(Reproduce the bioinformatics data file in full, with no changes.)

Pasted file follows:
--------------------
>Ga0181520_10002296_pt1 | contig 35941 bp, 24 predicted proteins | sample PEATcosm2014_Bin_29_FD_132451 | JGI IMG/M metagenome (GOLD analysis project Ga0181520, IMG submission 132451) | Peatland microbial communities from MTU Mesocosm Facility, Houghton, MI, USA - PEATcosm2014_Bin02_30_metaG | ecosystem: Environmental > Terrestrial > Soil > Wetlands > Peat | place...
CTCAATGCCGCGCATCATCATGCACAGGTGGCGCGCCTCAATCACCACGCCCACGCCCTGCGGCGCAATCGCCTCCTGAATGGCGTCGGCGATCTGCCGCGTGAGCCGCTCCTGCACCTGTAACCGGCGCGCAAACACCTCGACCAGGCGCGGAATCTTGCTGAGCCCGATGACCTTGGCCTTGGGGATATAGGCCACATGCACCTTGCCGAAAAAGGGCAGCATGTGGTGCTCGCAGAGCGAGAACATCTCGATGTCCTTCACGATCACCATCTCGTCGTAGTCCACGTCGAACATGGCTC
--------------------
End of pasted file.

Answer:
>Ga0181520_10002296_pt1 | contig 35941 bp, 24 predicted proteins | sample PEATcosm2014_Bin_29_FD_132451 | JGI IMG/M metagenome (GOLD analysis project Ga0181520, IMG submission 132451) | Peatland microbial communities from MTU Mesocosm Facility, Houghton, MI, USA - PEATcosm2014_Bin02_30_metaG | ecosystem: Environmental > Terrestrial > Soil > Wetlands > Peat | place...
CTCAATGCCGCGCATCATCATGCACAGGTGGCGCGCCTCAATCACCACGCCCACGCCCTGCGGCGCAATCGCCTCCTGAATGGCGTCGGCGATCTGCCGCGTGAGCCGCTCCTGCACCTGTAACCGGCGCGCAAACACCTCGACCAGGCGCGGAATCTTGCTGAGCCCGATGACCTTGGCCTTGGGGATATAGGCCACATGCACCTTGCCGAAAAAGGGCAGCATGTGGTGCTCGCAGAGCGAGAACATCTCGATGTCCTTCACGATCACCATCTCGTCGTAGTCCACGTCGAACATGGCTC